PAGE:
The relative contributions of genetic and environmental components in the variability of anthropometric measurements were studied in 54 twin pairs. Thirty pairs of monozygotic (MZ) and 24 pairs of dizygotic (DZ) twins were investigated to estimate the role of genetic, environmental and hereditary factors determining anthropometric measurements comprising body weight, standing height, sitting height, knee height, arm span, chest circumference and biiliac diameter. Within-pair variance for all the measurements were significantly smaller (p<0.05-0.01) in MZ twins than in DZ twins of both-sex twin group. Within-pair correlations for those measurements were higher (p<0.01) in both MZ and DZ twins. Correlation values were, apparently, higher more in MZ than in DZ twins. Besides, all the measurements are highly heritable components and heritability estimates ranged 40%-91%. When both MZ and DZ twin pairs of both-sex population were classified, based on age and sex, into different sub-groups interindividual variabilities were altered to a certain degrees. These data state that anthropometric measurements are influenced by genetic factors than environmental factors and besides, age and sex are possibly associated, to some extent, with the genetic influence upon anthropometric measurements.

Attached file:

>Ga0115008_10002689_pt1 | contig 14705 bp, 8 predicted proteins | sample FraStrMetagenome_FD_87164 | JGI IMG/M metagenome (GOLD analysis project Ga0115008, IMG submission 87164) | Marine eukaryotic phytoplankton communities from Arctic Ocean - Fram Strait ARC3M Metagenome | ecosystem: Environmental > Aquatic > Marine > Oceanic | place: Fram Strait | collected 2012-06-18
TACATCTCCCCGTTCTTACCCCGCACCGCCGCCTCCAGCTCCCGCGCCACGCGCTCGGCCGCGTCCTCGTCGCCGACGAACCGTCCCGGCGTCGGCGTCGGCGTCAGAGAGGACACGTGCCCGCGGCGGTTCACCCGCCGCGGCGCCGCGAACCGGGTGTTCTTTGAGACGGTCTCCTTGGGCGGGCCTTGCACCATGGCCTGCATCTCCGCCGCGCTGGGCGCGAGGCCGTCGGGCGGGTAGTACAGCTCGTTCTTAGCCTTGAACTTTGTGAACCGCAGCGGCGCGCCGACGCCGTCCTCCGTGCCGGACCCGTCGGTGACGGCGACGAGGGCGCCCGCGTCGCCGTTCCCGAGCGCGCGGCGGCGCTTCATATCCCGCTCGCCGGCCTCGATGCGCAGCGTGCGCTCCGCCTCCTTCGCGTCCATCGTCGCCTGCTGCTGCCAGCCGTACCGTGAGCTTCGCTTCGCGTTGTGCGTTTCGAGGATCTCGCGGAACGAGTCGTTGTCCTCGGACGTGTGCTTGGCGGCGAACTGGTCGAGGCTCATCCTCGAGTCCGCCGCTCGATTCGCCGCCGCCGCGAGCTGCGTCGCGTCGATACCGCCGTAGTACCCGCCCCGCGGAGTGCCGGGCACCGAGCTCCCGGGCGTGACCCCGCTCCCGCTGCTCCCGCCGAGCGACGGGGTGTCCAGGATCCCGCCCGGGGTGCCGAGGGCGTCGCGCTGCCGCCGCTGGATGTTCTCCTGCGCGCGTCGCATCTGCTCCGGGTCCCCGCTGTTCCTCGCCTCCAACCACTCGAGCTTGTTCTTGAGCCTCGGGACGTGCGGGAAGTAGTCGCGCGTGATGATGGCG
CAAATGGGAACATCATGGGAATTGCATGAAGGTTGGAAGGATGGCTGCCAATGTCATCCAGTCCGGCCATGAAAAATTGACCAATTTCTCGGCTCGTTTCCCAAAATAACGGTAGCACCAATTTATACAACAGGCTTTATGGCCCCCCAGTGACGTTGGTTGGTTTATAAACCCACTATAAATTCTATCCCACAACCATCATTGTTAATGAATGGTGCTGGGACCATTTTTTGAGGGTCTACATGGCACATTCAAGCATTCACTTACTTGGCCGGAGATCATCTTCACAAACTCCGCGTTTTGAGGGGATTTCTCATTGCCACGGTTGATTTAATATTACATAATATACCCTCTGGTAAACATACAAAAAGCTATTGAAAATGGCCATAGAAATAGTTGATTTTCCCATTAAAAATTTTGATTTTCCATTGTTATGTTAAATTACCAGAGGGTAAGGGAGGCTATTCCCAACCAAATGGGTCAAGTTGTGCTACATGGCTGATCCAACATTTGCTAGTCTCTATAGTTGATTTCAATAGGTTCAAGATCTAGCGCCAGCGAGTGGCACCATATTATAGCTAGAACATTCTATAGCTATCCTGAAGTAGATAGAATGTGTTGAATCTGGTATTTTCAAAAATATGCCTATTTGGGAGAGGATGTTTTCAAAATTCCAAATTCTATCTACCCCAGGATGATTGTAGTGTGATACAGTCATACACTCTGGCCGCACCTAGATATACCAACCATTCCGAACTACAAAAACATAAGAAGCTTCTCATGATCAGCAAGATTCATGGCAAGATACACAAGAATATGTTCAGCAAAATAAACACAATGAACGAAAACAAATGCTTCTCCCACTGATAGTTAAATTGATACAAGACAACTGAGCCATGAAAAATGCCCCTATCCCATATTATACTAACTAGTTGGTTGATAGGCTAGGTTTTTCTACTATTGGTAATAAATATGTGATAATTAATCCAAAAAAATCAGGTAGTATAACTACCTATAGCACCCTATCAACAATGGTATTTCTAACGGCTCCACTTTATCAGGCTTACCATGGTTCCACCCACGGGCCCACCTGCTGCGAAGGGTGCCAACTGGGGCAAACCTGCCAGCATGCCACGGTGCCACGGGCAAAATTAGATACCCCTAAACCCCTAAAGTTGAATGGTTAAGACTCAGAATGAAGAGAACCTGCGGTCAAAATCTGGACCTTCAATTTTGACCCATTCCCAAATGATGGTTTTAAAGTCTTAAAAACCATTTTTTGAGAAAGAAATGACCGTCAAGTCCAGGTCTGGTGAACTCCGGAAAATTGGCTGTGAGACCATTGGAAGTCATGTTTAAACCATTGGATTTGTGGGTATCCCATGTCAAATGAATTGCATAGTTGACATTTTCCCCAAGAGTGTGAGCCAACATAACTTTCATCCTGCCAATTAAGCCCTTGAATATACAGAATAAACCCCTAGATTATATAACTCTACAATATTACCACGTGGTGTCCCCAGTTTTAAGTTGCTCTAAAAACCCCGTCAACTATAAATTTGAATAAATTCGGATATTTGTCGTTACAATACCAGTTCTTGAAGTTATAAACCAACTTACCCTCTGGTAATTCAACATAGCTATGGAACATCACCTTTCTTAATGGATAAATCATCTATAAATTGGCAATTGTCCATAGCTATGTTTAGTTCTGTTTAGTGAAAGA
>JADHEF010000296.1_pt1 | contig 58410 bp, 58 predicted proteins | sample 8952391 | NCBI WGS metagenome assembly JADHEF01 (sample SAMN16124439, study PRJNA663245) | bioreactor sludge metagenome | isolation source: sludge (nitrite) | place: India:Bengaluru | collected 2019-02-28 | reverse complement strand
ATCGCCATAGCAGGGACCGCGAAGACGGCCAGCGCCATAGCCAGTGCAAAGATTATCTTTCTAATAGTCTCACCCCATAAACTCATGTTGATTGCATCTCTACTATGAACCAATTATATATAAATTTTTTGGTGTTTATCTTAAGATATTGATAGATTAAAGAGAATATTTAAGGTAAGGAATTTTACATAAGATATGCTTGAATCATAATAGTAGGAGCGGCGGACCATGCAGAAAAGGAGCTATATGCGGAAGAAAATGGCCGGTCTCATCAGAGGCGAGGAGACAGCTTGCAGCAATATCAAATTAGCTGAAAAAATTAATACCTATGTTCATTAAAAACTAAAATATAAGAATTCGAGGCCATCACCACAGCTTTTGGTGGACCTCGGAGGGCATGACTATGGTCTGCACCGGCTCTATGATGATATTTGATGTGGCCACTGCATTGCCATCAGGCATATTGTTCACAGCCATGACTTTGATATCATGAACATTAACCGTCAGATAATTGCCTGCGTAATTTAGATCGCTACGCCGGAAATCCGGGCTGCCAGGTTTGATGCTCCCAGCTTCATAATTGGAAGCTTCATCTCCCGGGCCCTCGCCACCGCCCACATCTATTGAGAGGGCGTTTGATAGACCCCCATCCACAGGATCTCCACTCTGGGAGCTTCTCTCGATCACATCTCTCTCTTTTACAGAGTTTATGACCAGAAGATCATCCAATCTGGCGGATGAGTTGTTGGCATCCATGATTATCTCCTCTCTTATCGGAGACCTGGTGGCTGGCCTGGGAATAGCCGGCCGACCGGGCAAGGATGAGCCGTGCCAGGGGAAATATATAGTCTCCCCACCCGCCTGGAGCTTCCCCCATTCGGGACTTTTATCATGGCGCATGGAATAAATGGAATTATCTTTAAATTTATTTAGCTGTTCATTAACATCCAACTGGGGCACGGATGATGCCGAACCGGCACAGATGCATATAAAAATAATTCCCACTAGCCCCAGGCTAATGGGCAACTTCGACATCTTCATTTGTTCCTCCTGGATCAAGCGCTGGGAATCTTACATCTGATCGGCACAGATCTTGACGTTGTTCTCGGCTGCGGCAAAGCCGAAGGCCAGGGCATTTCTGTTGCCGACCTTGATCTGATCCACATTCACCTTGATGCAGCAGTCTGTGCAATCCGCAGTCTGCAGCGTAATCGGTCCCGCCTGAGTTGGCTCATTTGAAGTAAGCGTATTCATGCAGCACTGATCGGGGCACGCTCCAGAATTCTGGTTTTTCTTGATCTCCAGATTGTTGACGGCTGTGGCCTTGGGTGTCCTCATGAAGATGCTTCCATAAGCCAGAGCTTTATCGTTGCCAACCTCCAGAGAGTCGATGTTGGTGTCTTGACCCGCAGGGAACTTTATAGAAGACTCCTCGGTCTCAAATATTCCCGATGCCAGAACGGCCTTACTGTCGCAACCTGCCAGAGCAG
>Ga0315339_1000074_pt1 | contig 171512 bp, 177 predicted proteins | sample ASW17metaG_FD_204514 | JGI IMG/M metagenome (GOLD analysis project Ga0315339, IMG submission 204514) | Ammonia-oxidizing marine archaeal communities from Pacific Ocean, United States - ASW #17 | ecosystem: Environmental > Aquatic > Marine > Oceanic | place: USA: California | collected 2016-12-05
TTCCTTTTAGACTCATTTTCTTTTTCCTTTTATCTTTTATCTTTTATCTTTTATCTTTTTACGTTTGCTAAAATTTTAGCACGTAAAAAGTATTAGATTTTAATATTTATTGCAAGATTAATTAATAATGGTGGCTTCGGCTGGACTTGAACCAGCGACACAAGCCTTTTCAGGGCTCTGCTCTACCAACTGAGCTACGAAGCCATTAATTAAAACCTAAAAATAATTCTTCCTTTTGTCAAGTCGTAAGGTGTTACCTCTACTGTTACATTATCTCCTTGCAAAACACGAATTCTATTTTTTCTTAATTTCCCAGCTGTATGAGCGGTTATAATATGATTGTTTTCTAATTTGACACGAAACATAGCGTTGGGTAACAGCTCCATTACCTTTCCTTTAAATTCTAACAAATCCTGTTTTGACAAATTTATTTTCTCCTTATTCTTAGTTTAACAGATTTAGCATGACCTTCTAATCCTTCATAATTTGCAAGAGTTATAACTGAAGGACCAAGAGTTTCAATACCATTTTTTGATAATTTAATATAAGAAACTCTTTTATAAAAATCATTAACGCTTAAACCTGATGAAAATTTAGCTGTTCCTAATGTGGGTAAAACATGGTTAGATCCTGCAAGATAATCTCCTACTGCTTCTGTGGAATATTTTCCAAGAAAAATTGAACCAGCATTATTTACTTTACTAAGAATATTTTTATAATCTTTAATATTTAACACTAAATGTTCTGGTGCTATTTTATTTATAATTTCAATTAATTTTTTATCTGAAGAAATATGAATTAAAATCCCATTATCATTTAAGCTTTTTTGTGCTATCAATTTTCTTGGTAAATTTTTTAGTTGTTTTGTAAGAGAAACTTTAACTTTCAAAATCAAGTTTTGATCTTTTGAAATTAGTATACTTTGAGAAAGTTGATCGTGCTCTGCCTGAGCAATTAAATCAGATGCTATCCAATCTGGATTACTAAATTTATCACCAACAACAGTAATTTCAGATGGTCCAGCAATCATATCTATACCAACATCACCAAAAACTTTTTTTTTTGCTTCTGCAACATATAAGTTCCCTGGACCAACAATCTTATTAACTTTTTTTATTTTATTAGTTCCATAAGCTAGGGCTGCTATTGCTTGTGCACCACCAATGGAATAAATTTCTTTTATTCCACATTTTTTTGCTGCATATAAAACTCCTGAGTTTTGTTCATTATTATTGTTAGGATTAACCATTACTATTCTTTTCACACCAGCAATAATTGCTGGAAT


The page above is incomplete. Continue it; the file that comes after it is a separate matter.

The ergometer can be a versatile means of measurement if attachments are developed for special purposes or if attachment is developed for multi-uses. In this study, an ergometer attachment for the measurement of power was designed and the measurement of power and the maximum anaerobic power in swimming was tested. A rotation drum was attached to one pedal of an ergometer. The rotation of this drum was synchronized with the rotation of the pedal. One end of a wire for a traction by a swimmer was connected to the drum. The other end of the wire was attached to a belt around the waist of a swimmer. The swimmer swam at full strength, thus causing the drum to rotate. The rotational velocity of the drum was detected as voltage by a magnetic permanent motor and transformed to wire tractional velocity; this velocity was equal to swimming velocity. The wire tension (=load) was controlled by a load adjusting lever of the ergometer. This wire tension was equal to the load which was added to the swimmer. The power calculation was based on a curved regression equation approximated from the load and the velocity. This equation was shown as follows; (P + a) (v + b) = (P0 + a)b or its development (P + a)v = b(P0-P) and provided that P: force or load, v: swimming velocity, P0: maximum tractional force, a and b: constants. This ergometer attachment made it possible to measure and evaluate the power and the maximum anaerobic power in swimming with ease and at low cost. Measurement and evaluation are easily performed using the system, which is just one example of the possible applications of the ergometer.
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